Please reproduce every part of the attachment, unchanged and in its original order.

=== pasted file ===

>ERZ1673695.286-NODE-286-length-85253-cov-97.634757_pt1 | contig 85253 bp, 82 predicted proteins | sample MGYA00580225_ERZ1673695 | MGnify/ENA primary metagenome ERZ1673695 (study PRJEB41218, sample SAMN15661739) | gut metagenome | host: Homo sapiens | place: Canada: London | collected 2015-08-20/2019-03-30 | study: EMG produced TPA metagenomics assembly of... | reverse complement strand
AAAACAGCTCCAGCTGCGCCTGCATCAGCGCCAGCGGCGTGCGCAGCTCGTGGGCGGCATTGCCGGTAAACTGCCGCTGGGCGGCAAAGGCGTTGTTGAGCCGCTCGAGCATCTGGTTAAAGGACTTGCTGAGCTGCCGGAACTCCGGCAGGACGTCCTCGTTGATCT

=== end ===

>ERZ1673695.286-NODE-286-length-85253-cov-97.634757_pt1 | contig 85253 bp, 82 predicted proteins | sample MGYA00580225_ERZ1673695 | MGnify/ENA primary metagenome ERZ1673695 (study PRJEB41218, sample SAMN15661739) | gut metagenome | host: Homo sapiens | place: Canada: London | collected 2015-08-20/2019-03-30 | study: EMG produced TPA metagenomics assembly of... | reverse complement strand
AAAACAGCTCCAGCTGCGCCTGCATCAGCGCCAGCGGCGTGCGCAGCTCGTGGGCGGCATTGCCGGTAAACTGCCGCTGGGCGGCAAAGGCGTTGTTGAGCCGCTCGAGCATCTGGTTAAAGGACTTGCTGAGCTGCCGGAACTCCGGCAGGACGTCCTCGTTGATCT